According to the final source of DSE, the prices of the companies that came in the stock market in the last year like Paramount Textile, The Peninsula Chittagong Limited, Fareast Knitting and Dying Industries Limited and Orion Pharma are now less that the allotted prize. And the share price of the Hamid Fabrics Limited, Matin Spinning Mills, Argon Denims are close to the allotted price. For that, investors are being damaged.
According to DSE, there was an application of 833 crore 78 lakh and 20 thousand taka for the IPO of Khan Brothers PP Oven Bag Limited that enlisted in the stock market last year. This was 41 times more than the demand for each share of the company. There were nine times more in the share of Hamid Fabrics. But in the Western Marine Shipyard the application was 2.68 times more than the demand. The Saif Powertech 9.5 times, Matin Spinning 6.59, Far Chemicals 76.22, Khulna Printing 7, Fareast Knitting 6, Shurid 44, Jahin Spinning 47, Ifad Auto 16, Sasha Denims 5.5, C&A Textile 20.5, Tung Hiye 23, Sahji Bazar Power 20, Ha well 44, Emareled 39 and AFC Agra got 58 times more application for IPO on each share than the demand.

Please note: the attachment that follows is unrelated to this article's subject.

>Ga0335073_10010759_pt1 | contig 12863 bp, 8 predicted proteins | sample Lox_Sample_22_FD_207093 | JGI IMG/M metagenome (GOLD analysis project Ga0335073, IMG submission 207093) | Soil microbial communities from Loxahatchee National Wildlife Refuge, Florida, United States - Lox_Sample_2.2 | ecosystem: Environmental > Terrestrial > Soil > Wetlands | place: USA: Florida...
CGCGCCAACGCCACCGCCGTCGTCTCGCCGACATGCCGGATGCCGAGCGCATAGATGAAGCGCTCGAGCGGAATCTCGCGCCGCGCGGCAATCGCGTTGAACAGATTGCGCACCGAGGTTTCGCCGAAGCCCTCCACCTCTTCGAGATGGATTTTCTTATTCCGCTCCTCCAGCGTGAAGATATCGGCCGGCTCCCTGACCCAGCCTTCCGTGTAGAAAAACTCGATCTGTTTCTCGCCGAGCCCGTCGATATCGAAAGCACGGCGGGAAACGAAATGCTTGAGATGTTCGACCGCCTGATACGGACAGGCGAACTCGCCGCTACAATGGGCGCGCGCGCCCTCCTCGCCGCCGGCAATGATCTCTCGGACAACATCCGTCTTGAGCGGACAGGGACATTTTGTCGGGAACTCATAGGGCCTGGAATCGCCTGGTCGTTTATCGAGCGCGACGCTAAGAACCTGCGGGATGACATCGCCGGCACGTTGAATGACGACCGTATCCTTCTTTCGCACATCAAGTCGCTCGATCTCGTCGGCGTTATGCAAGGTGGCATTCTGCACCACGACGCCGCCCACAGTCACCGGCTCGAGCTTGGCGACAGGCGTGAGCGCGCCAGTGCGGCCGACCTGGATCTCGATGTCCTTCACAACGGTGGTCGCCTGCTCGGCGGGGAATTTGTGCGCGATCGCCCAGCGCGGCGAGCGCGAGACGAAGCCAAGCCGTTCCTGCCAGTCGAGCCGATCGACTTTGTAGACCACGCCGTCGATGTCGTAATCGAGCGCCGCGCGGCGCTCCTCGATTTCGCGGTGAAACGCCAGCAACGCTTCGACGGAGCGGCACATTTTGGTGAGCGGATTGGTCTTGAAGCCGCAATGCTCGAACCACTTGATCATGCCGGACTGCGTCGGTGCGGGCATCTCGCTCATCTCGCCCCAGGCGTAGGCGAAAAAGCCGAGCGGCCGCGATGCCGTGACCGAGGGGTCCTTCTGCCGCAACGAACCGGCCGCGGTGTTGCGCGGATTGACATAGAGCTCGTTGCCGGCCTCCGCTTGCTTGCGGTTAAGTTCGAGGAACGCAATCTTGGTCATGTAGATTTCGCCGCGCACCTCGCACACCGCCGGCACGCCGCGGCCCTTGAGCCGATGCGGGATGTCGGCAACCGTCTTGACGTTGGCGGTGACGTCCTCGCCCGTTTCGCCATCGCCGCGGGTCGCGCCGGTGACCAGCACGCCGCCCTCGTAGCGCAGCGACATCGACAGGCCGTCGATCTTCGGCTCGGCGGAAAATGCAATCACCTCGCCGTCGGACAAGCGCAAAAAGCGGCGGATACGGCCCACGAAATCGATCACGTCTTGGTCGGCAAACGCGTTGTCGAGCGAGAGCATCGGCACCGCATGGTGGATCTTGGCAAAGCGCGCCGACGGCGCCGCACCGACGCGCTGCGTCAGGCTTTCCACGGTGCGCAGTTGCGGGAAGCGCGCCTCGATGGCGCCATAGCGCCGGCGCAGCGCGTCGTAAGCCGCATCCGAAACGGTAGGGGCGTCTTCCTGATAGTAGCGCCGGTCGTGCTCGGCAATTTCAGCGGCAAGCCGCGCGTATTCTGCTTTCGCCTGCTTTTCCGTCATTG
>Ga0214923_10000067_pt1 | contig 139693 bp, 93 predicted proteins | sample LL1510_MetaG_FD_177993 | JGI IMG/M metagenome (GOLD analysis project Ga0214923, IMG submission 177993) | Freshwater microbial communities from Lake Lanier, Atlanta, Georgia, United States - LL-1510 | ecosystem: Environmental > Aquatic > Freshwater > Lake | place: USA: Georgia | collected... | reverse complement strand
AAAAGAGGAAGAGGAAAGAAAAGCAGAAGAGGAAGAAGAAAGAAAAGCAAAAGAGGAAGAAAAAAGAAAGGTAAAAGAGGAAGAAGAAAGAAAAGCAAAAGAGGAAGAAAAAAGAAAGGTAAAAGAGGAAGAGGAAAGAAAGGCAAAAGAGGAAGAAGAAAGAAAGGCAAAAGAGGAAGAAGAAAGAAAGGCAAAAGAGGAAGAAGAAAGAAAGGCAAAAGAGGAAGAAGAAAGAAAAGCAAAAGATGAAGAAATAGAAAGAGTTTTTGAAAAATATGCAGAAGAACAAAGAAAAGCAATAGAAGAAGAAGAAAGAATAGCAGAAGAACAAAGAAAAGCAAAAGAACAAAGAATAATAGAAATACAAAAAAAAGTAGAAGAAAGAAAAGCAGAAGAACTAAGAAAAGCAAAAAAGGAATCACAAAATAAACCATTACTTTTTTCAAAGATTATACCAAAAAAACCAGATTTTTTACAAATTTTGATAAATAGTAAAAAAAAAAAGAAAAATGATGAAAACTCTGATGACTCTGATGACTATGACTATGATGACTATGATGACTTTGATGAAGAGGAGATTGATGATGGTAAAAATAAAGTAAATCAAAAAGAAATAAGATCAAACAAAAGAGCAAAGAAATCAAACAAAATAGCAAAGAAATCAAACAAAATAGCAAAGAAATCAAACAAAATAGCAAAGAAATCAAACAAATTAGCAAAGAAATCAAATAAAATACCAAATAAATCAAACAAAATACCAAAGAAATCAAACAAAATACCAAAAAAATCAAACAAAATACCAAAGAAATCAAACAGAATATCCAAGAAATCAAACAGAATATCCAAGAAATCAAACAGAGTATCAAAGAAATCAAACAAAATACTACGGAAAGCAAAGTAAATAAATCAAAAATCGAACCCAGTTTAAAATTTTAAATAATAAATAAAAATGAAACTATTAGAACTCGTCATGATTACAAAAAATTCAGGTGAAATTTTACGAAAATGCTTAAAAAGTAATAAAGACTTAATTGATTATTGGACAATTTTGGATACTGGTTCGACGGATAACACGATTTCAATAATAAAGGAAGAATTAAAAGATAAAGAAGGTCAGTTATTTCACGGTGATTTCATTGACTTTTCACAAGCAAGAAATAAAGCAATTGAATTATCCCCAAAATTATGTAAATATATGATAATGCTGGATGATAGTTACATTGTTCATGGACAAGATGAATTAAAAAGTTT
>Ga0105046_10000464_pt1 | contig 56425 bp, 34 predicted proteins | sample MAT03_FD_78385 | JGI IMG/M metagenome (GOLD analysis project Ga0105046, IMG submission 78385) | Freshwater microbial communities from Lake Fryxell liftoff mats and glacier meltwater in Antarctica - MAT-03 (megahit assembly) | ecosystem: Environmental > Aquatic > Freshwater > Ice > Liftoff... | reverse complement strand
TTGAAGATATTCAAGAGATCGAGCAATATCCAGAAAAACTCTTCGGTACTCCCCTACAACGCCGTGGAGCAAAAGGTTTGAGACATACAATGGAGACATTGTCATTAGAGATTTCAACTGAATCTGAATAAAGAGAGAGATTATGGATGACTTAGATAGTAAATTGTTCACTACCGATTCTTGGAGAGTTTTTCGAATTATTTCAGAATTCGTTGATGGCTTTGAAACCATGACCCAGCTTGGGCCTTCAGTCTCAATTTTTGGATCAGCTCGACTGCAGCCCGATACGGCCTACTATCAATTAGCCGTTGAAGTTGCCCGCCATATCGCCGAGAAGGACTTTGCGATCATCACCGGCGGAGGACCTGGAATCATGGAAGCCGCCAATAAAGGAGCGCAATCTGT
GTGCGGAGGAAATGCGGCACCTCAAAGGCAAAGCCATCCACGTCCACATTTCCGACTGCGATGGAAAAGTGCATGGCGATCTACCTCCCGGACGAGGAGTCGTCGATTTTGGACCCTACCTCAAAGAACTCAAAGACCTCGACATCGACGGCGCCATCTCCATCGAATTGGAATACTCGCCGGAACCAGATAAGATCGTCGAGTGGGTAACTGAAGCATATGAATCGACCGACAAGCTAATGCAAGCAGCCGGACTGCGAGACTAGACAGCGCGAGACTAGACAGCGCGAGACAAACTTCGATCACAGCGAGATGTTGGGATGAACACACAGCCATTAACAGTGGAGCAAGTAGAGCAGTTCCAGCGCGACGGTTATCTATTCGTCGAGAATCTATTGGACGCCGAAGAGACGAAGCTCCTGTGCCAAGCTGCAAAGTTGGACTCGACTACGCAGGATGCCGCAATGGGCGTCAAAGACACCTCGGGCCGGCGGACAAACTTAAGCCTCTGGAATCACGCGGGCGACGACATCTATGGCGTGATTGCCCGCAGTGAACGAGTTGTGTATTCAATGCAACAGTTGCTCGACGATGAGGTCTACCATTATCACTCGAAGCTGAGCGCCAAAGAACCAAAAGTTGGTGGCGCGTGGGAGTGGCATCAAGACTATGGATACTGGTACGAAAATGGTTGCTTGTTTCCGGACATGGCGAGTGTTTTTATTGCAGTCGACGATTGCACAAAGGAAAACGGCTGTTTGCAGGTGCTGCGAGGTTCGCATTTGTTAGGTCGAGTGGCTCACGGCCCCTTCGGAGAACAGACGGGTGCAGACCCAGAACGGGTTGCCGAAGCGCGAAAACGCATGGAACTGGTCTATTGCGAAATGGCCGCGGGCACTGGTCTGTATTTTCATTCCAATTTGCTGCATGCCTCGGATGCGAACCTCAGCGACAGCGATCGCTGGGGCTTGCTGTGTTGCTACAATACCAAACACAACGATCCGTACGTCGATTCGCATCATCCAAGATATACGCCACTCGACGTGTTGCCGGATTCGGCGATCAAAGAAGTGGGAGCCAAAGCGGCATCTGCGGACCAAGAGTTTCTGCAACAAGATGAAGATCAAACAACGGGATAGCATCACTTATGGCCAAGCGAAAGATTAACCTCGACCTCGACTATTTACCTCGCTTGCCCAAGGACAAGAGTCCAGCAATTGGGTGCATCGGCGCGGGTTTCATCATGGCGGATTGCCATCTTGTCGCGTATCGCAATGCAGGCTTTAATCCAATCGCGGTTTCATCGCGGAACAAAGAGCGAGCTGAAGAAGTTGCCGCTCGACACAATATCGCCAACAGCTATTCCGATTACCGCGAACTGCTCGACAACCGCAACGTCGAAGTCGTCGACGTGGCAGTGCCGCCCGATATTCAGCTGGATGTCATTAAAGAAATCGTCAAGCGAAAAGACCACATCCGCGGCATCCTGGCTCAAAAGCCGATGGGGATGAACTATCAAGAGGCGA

Executive director and spokesmen of Stock Market controlling agency Bangladesh Securities and Exchange Commission (BSEC) said companies are given approval for IPO after maintaining a long legal process. Investors get plenty of time after approving that the company is good or bad. But the investor invests without seeing anything. If the company was bad, then the investor surely doesn’t invest in the company’s IPO.